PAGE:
What it means for us is that we've put a focus on professional-quality publicity materials. Your branding is so important and has to speak to that excellence of the ensemble. With our webcasting, we've been able to pull more clips and become far more active on YouTube, so we have an ability to actually show people what we sound like. People have far more opportunity to sample our product before they might make that commitment to a ticket.
In Toronto, we're also challenged by the increasingly awful traffic and parking situations. Our really passionate fans are going to come to our concerts. But it's a bigger challenge for the people who would consider coming to a concert, and are thinking about what it's going to be like to get to the venue. It adds another layer of decision-making that we're aware of but have no control over. I would imagine for that general audience, we're having to pull from a narrower geographic radius based on our venue. We feel outreach is more and more important. For two years we've taken the choir out to different venues for free 20-minute pop-up concerts during lunch or right after work that were received really well, and we're looking at possibilities of other venues that are a bit farther afield as another way to make us more accessible.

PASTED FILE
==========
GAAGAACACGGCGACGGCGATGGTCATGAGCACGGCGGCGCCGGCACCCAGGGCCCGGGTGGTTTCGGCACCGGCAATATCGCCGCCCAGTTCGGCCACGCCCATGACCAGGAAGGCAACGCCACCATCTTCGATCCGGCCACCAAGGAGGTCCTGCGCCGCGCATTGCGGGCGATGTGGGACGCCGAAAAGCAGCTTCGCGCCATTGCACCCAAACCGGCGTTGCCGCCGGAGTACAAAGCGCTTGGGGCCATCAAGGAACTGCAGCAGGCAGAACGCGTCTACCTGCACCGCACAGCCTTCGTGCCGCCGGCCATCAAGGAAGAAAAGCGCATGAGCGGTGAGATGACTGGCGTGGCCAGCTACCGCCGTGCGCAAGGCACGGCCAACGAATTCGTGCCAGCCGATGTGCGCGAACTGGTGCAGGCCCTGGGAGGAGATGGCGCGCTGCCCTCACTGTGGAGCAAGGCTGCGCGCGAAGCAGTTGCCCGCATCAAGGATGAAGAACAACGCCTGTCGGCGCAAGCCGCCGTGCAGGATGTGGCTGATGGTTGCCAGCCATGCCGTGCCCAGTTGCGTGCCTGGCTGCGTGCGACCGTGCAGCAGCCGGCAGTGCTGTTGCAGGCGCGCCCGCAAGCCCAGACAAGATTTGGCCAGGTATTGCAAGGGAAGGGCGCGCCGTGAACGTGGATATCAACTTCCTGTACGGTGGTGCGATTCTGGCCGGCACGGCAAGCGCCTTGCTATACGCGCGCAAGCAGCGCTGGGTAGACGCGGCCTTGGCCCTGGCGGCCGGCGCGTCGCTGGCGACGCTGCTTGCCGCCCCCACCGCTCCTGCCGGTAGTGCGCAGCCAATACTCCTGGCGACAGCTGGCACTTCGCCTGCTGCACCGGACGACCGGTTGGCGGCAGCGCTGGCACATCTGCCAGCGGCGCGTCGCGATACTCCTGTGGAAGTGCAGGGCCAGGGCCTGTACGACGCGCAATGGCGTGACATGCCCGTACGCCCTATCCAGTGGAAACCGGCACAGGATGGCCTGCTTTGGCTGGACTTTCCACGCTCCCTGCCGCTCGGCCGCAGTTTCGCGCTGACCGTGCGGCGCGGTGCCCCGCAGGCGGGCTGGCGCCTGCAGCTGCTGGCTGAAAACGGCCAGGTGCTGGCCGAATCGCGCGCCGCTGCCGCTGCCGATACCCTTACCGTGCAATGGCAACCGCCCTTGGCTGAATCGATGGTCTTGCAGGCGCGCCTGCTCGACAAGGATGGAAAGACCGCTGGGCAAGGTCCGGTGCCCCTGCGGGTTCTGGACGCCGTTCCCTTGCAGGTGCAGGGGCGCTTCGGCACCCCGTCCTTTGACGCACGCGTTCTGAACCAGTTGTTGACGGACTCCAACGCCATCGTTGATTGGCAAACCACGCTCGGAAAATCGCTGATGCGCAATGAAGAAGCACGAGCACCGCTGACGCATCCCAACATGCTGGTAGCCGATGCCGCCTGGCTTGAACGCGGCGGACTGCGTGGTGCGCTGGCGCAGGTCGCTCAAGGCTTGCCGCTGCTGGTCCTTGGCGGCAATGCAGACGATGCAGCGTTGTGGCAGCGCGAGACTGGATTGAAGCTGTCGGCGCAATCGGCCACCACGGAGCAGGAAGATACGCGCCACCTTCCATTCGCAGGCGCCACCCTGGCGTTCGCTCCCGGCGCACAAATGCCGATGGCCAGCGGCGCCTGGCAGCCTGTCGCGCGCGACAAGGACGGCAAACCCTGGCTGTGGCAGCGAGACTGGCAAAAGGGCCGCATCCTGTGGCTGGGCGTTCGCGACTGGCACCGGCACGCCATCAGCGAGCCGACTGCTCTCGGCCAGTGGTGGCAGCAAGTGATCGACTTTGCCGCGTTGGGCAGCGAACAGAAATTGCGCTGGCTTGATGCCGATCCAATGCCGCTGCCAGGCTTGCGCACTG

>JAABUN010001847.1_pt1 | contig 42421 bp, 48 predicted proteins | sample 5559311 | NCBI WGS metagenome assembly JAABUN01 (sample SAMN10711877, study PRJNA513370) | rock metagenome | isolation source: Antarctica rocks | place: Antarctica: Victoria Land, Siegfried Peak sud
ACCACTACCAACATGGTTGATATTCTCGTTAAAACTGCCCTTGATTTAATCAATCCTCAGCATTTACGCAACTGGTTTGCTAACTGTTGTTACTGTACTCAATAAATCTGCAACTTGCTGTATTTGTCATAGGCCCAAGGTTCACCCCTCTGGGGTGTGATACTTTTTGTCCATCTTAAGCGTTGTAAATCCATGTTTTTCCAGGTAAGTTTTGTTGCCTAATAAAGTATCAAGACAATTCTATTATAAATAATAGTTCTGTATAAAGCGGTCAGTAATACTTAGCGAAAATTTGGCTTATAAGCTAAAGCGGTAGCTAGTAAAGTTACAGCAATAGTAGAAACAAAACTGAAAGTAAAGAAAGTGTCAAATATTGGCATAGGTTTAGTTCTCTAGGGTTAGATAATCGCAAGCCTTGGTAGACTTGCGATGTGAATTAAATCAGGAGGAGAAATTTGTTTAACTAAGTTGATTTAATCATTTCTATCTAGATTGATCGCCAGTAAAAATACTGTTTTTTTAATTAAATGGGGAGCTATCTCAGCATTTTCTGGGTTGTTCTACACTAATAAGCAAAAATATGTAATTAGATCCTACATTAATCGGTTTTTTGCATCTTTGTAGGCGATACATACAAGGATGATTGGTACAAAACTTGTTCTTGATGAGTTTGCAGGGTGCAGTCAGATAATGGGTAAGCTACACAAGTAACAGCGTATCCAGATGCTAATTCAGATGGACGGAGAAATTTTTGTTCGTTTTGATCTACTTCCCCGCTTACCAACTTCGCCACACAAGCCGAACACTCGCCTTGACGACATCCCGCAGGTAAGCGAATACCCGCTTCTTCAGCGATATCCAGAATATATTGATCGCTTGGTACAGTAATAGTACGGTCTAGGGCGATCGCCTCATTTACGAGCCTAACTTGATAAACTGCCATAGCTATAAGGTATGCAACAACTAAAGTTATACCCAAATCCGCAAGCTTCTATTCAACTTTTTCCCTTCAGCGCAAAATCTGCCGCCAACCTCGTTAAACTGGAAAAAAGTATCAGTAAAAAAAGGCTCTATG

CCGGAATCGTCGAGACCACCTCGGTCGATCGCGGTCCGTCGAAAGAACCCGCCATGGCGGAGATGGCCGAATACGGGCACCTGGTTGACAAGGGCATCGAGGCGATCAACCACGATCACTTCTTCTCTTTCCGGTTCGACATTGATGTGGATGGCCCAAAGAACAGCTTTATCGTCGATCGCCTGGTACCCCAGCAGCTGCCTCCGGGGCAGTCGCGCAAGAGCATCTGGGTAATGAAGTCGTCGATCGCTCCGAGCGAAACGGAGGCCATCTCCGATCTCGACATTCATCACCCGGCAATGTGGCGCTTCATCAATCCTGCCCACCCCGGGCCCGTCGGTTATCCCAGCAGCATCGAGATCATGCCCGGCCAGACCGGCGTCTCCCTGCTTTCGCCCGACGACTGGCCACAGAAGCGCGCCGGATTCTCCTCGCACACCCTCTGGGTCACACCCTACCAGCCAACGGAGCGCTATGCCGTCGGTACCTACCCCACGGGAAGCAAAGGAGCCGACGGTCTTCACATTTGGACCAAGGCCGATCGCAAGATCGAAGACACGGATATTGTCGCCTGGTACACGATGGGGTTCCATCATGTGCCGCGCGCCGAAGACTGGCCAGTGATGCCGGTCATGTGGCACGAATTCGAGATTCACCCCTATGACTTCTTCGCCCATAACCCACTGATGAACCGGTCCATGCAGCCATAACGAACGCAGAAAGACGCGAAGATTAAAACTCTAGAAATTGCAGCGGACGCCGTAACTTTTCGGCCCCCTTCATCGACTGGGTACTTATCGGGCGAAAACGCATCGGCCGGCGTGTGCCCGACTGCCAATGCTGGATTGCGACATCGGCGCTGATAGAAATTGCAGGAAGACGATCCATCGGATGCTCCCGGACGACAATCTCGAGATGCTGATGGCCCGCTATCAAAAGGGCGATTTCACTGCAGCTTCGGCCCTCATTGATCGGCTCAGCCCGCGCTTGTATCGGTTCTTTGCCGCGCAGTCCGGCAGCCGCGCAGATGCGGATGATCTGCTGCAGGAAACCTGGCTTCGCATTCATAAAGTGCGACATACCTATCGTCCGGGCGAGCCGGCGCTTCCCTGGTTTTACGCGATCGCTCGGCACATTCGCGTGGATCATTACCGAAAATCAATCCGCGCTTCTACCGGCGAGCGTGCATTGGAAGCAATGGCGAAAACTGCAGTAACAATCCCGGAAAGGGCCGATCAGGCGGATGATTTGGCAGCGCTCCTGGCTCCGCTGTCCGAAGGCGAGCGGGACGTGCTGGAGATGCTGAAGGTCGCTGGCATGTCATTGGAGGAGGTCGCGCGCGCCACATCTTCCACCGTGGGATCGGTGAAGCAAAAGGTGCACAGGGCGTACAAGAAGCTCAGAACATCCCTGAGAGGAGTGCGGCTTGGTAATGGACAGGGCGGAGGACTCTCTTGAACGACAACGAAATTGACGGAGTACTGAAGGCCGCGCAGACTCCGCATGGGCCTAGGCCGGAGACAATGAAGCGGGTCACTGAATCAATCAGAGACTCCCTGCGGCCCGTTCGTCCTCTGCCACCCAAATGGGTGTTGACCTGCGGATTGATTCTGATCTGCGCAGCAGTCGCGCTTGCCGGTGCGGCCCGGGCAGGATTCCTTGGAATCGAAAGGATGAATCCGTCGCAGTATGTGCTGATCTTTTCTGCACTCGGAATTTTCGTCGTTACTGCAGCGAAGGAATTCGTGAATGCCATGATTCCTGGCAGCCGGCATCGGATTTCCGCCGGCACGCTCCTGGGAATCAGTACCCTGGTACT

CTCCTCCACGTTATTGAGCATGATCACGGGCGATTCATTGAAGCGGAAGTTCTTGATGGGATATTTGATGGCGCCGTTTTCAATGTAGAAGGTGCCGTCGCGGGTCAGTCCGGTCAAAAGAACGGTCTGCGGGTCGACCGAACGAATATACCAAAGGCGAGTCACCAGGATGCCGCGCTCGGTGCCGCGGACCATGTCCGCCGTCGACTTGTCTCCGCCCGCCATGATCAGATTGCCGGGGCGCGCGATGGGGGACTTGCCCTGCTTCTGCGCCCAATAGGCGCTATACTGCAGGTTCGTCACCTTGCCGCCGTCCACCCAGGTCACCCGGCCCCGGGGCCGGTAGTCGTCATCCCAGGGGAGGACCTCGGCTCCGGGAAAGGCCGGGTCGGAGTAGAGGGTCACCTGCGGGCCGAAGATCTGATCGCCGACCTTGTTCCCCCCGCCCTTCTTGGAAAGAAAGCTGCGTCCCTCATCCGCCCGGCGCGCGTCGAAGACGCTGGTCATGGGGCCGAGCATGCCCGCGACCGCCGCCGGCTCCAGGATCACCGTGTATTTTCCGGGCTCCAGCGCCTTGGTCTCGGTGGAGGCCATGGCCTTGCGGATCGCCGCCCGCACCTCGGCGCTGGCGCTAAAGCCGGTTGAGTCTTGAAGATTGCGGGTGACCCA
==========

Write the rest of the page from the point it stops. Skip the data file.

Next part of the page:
Tell us about one big success in your chorus that you’re really proud of.
AL: What I'm proud of is some of that moving outward more. It's been fulfilling to see the growth of the choral conductor symposium that is in its seventh year. We accept five conductors from the US and Canada, and our participants have told us that we offer more podium time than many of the similar conducting symposia that are out there. Our artistic director, Noel Edison, is such a gifted instructor, and to see him working with these emerging conductors looking to find their identity and go further is absolutely amazing, and reminds me every year of the skill and musicianship he has. To see these five young conductors work together, support each other, and grow over the five days, it's incredible. And we're able to stay connected with them as they pursue their careers, and they've stayed connected with us, which I think is a real testament to the program. I've been thrilled to watch this program grow, and think about the impact that TMC is making towards the health of choral music through this program.
What’s the biggest challenge facing your chorus today?